This content is copied directly from CC 310 and is currently being redeveloped for CC 210. It may refer to content that is not present in earlier modules of CC 210.
We are now used to using functions in our programs that allow us to decompose complex problems into smaller problems that are easier to solve. Now, we will look at a slight wrinkle in how we use functions. Instead of simply having functions call other functions, we now allow for the fact that a function can actually call itself! When a function calls itself, we call it recursion.
Using recursion often allows us to solve complex problems elegantly—with only a few lines of code. Recursion is an alternative to using loops and, theoretically, any function that can be solved with loops can be solved with recursion and vice versa.
So why would a function want to call itself? When we use recursive functions, we are typically trying to break the problem down into smaller versions of itself. For example, suppose we want to check to see if a word is a palindrome (i.e., it is spelled the same way forwards and backwards). How would we do this recursively? Typically, we would check to see if the first and last characters were the same. If so, we would check the rest of the word between the first and last characters. We would do this over and over until we got down to the 0 or 1 characters in the middle of the word. Let’s look at what this might look like in pseudocode.
function isPalindrome (String S) returns Boolean if length of S < 2 then return true else return (first character in S == last character in S) and isPalindrome(substring of S without first and last character) end if end function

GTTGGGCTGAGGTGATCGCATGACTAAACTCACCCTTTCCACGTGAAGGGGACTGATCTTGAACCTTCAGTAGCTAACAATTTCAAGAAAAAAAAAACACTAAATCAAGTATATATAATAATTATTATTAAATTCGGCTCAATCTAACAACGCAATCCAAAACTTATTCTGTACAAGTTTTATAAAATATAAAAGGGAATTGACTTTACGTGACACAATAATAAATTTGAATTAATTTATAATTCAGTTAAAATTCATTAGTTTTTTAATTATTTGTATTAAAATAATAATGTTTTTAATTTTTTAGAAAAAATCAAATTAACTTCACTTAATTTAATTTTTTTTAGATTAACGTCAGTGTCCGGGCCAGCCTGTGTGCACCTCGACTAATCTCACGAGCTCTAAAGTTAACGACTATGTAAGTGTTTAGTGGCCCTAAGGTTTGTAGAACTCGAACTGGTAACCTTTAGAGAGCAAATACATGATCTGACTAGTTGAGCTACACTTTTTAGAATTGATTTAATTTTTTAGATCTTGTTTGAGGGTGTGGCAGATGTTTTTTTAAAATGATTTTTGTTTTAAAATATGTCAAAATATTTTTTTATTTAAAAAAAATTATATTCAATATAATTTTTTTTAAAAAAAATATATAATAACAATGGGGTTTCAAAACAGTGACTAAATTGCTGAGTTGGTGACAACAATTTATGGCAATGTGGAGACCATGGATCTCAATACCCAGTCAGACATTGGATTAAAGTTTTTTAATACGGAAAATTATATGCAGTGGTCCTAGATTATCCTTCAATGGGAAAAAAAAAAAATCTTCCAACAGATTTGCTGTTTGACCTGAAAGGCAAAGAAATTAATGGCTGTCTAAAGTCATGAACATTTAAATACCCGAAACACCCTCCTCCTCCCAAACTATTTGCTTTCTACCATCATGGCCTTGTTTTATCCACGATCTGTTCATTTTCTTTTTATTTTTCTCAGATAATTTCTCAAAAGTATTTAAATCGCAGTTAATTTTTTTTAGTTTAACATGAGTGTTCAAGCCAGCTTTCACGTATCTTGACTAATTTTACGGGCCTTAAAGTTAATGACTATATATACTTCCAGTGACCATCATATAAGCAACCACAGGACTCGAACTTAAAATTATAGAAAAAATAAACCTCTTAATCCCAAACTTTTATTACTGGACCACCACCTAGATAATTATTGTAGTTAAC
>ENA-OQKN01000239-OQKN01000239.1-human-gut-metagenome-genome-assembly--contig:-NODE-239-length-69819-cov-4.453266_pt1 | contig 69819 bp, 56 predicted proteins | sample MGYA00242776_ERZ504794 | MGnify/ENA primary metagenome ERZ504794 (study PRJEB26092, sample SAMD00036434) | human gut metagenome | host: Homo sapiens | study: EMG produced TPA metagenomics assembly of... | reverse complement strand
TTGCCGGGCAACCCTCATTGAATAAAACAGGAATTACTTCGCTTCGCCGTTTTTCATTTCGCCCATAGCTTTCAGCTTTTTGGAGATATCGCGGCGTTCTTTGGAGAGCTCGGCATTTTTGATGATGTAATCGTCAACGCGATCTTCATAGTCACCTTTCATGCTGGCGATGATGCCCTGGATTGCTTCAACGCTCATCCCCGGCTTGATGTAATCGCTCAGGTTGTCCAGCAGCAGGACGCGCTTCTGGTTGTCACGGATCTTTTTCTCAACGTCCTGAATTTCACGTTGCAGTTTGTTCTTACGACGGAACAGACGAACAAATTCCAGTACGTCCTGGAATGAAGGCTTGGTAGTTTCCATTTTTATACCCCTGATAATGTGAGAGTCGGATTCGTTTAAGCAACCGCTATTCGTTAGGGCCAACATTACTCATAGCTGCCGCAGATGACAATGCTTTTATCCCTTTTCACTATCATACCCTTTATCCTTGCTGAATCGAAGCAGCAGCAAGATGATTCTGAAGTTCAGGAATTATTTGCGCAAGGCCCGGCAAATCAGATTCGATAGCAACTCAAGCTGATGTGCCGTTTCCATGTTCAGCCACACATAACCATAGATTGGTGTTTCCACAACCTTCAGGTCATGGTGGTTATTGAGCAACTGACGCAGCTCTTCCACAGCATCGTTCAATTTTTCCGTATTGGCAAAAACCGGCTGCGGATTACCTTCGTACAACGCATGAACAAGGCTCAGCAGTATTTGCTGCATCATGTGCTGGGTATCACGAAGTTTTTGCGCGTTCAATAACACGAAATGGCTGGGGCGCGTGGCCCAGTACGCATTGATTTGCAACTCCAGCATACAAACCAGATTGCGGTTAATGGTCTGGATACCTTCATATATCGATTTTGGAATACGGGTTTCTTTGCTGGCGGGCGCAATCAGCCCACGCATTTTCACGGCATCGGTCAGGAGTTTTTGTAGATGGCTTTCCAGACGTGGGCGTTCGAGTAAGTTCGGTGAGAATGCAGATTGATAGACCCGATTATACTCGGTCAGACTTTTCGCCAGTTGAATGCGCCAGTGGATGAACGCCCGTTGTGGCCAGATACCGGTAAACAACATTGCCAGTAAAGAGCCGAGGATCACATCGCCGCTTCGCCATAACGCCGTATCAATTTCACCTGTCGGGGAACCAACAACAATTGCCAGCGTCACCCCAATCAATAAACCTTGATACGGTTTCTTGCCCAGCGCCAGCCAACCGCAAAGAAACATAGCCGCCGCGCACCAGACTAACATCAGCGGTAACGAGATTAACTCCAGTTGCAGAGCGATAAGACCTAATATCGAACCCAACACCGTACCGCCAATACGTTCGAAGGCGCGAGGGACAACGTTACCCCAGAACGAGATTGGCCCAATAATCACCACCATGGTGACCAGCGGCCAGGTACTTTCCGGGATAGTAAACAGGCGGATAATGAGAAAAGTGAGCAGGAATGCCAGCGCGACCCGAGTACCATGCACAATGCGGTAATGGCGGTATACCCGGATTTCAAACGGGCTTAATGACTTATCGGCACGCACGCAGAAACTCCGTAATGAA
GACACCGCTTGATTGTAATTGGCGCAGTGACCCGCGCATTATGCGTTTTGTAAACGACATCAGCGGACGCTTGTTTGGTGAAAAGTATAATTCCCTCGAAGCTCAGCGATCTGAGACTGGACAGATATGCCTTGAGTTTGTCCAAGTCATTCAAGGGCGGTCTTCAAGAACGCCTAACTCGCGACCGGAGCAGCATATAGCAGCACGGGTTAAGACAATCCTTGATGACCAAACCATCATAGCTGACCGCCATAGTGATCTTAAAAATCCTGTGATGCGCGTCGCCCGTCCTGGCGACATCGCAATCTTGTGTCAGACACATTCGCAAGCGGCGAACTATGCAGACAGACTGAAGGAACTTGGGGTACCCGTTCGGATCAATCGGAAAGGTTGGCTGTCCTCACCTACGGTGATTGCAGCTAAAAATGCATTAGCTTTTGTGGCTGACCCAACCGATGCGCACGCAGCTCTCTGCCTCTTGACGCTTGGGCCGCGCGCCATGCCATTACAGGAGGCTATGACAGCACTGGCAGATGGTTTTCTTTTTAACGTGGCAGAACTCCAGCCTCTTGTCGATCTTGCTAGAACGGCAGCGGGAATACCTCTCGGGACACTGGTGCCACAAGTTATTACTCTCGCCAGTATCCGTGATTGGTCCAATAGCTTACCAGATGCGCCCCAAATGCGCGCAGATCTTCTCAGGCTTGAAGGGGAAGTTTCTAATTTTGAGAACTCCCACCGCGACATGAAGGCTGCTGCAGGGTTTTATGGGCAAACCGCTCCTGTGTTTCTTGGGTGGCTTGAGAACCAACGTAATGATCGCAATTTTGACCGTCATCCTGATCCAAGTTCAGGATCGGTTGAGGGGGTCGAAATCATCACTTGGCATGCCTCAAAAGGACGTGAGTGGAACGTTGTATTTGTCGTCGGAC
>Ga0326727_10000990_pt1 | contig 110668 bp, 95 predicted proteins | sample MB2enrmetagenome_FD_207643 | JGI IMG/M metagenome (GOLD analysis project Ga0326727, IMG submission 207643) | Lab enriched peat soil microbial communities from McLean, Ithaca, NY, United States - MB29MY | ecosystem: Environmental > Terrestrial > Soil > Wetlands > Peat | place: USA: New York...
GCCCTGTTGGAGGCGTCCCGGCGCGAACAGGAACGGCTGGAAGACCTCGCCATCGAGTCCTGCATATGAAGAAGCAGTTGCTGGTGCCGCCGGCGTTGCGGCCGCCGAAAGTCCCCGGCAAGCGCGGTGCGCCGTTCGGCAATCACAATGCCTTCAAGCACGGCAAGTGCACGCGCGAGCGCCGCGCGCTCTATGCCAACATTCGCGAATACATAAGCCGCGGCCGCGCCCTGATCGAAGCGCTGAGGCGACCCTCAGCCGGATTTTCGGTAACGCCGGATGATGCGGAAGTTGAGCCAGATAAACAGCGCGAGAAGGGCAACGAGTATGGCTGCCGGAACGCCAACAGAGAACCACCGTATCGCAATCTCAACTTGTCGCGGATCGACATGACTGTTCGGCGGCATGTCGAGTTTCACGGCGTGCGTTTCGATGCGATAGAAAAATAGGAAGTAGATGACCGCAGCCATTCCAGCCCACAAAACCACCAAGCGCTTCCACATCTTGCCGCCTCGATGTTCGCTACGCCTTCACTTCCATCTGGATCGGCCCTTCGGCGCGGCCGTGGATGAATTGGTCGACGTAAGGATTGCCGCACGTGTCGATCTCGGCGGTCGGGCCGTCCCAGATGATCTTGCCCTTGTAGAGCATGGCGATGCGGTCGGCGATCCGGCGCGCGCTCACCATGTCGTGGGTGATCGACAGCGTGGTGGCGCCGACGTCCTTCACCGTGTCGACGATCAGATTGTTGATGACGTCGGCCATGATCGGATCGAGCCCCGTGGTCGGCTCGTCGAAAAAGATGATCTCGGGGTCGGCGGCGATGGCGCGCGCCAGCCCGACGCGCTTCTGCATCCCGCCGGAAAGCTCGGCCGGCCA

First, we’ll look at the
else part of the
if statement. Essentially, this statement determines if the first and last characters of
S match, and then calls itself recursively to check the rest of the word
S. Of course, if the first and last characters of
S match and the rest of the string is a palindrome, the function will return
true. However, we can’t keep calling
isPalindrome recursively forever. At some point we have to stop. That is what the
if part of the statement does. We call this our base case. When we get to the point where the length of the string we are checking is
< 2), we know we have reached the middle of the word. Since all strings of length 0 or 1 are, by definition, palindromes, we return
Key Idea: Break Up the Problem
The key idea of recursion is to break the problem into simpler subproblems until you get to the point where the solution to the problem is trivial and can be solved directly; this is the base case. The algorithm design technique is a form of divide-and-conquer called decrease-and-conquer. In decrease-and-conquer, we reduce our problem into smaller versions of the larger problem.
A recursive program is broken into two parts:
- a base case—a simple version of the problem that can be solved directly, and
- a recursive case—a general solution to the problem that uses smaller versions of the problem to compute the solution to the larger problem.
The base case is generally the final case we consider in a recursive function and serves to both end the recursive calls and to start the process of returning the final answer to our problem. To avoid endless cycles of recursive calls, it is imperative that we check to ensure that:
- a base case exists where no further recursive calls are made, and
- it is possible to reach the base case; the recursive case must ensure that we are moving closer to the base case with each recursive call.